This is just relentless: Wholesale prices of used vehicles up to eight years old going through auctions across the US dropped another 1.5% in April from the prior month.
It pushed the seasonally adjusted Used Vehicle Price Index by J.D. Power Valuation Services (formerly known as NADA Used Car Guide) down to 109.9. The 10th month in a row of declines.
The index is down 7.1% year-over-year and down over 13% from its peak in mid-2014. It’s at the lowest level since September 2010, when prices were still spiking from the cash-for-clunkers program which had eliminated a whole generation of often perfectly good cars. In that sense, values are just now beginning to normalize (chart by J.D. Power Valuation Services):
According to the report, “the used market continues to experience negative pressure from a struggling new market.”
This decline in used vehicle values is confirmed by the Consumer Price Index. According to the Bureau of Labor Statistics, used car and truck prices fell 4.6% in April over the past 12 months. It was the only major category with a significant 12-month decline. There were two other major categories with declines, but declines were small: the index for food at home inched down 0.8% and the index for commodities less food and energy inched down 0.6%. So the sharp drop in used vehicle prices stands out.
Will the Fed worry about these used vehicle prices as a sign of deflation? Nope. It’s a sign of an oversupplied and still overpriced market. As prices drop, more buyers will emerge and the oversupply will work its way out of the system, but at the expense of new vehicle sales.
This is already happening. New vehicle sales in April dropped 4.7% year-over-year. For the first four months, sales are down 2.4%. This decline has occurred despite automakers’ record but apparently futile spending on incentives to crank up the market.
Lenders – including the captives of the automakers – were eager to finance the vehicle boom of the past seven years. This debt has ballooned and some of it, especially at the subprime end, is now defaulting, and lenders are tightening their underwriting standards. The results are already visible.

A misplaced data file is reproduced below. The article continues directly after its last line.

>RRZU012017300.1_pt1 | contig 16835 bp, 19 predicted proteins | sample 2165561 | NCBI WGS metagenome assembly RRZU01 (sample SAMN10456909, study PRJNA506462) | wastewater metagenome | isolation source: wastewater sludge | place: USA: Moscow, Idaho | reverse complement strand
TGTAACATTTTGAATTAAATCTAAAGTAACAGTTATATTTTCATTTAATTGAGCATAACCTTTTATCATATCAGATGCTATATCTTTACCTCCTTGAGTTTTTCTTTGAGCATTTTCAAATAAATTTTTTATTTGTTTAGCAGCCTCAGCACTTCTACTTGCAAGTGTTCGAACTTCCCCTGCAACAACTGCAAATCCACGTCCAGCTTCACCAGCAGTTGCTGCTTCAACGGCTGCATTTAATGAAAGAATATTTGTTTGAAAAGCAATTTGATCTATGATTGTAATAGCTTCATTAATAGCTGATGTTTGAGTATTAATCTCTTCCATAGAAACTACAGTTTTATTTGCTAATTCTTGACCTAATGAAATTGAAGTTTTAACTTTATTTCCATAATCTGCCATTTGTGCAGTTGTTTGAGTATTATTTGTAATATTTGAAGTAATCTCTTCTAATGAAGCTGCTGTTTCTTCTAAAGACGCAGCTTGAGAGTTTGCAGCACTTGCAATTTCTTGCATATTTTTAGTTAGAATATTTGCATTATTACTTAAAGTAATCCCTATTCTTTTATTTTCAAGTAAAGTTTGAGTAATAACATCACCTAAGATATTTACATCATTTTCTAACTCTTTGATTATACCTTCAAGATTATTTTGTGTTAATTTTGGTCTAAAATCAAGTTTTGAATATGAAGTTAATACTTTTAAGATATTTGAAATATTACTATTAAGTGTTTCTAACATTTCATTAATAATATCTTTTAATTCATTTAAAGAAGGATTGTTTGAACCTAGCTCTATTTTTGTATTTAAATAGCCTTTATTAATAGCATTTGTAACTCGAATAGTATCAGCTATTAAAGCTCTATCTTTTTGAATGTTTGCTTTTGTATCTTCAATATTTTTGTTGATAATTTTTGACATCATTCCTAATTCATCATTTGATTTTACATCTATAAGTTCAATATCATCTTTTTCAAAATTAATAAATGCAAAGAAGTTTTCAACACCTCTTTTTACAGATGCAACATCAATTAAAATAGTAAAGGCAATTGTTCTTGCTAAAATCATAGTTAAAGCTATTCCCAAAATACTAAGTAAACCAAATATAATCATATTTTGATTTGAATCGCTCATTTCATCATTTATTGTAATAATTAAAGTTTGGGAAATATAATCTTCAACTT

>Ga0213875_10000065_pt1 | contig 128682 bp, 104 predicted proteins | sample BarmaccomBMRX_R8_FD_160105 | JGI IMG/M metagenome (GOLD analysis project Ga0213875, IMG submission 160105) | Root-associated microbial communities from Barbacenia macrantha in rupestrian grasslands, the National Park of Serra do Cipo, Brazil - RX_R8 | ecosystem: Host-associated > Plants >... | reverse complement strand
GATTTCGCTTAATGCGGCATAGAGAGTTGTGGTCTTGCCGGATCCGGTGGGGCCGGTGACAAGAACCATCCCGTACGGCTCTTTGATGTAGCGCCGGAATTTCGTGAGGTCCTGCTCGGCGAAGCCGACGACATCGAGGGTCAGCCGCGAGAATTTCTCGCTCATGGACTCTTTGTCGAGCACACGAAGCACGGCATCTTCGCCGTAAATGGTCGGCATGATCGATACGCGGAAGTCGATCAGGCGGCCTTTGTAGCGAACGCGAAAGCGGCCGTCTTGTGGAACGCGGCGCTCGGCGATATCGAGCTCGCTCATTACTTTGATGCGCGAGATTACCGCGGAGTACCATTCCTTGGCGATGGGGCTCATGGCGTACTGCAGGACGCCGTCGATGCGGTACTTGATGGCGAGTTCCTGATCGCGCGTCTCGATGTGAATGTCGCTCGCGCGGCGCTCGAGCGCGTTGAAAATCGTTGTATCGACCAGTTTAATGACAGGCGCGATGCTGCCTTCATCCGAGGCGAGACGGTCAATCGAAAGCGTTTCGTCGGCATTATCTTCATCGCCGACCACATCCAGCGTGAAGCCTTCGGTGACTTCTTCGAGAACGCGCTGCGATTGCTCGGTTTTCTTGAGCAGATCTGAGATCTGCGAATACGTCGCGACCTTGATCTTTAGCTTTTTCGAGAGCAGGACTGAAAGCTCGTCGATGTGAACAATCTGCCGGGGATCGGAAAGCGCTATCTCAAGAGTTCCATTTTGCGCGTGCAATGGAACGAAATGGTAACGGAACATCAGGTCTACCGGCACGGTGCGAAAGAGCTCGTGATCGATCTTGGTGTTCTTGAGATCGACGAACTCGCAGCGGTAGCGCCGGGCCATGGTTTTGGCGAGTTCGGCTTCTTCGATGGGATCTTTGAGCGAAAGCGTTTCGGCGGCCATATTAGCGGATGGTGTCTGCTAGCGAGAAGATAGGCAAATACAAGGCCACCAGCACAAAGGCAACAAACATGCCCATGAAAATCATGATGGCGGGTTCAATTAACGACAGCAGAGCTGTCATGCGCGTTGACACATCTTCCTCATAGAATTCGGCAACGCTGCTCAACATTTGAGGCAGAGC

While total auto loans and leases outstanding still rose in Q1, they rose by “only” $8 billion, less than half of the average quarterly increase over the past five years of $17.5 billion. At its peak, in Q3 2015, total balances soared by $31.8 billion, which was the peak of the auto boom. By these standards, the increase in Q1 this year was anemic:
Wholesale prices fell the most for luxury large cars, down 4.4% from March, followed by compact and subcompact cars. The only two segments that gained in April – luxury large SUVs and mid-size pickups – both had lost value in March (-1.8% and -0.6% respectively):
Auction volume of vehicles up to eight years old in April, at 366,909 units, was about flat compared to a year ago. Late-model volume (up to three years old), largely rental cars and lease returns, edged down 1% in April to 224,381. This is a shift from the prior months, when auction volume of those cars had been heavy.
It could be a sign that rental car companies are trying to throttle back the disposition of their fleets in order to not cause prices to plunge further. But that’s hard to imagine, given how hard rental car companies are getting slammed by this market [read… Hertz Gets Crushed after “Even Worse than Expected” Loss].
More likely, it’s a sign of the calendar: the Easter holiday, which slows down the wholesale business, was in April this year. Last year it was in March. This theory is supported by year-to-date late-model volume: at 955,447 units, it’s up 7% from the same period a year ago. So the flood of auction cars is unlikely to abate anytime soon and prices are expected to decline further this year.
These used vehicle price declines and the plethora of late-model vehicles hitting the retail market impacts new vehicle volume and how new vehicle deals are made.
For dealers, the wholesale price drop translates into lower cost. It’s dealer nirvana. Dealers can make more money on used cars than on new cars. And they’re buying these units, and they’re selling them. But these sales are taking sales away from new vehicles piling up on their own lots. That’s how the oversupply problem of used vehicles will be solved: at the expense of new vehicles.
Lower used-vehicle values also impact other aspects of new-vehicle deals. The May edition of the NADA Official Used Car Guide cut its trade-in values on average by 2.8% from a month ago. Trade-in values of subcompact cars got slashed by nearly 5%. This reduces the equity of the trade-in – or more often, it increases its negative equity, which is at a record on average, just when lenders are tightening their lending standards. As a consequence, it will be harder to get new vehicle deals financed, and more customers will be switched to used vehicles…. So it looks like automakers will face a lot more pain.
What the slow crash of classic cars says about the future of other asset classes. Read… This Is How an Asset Bubble Gets Unwound these Days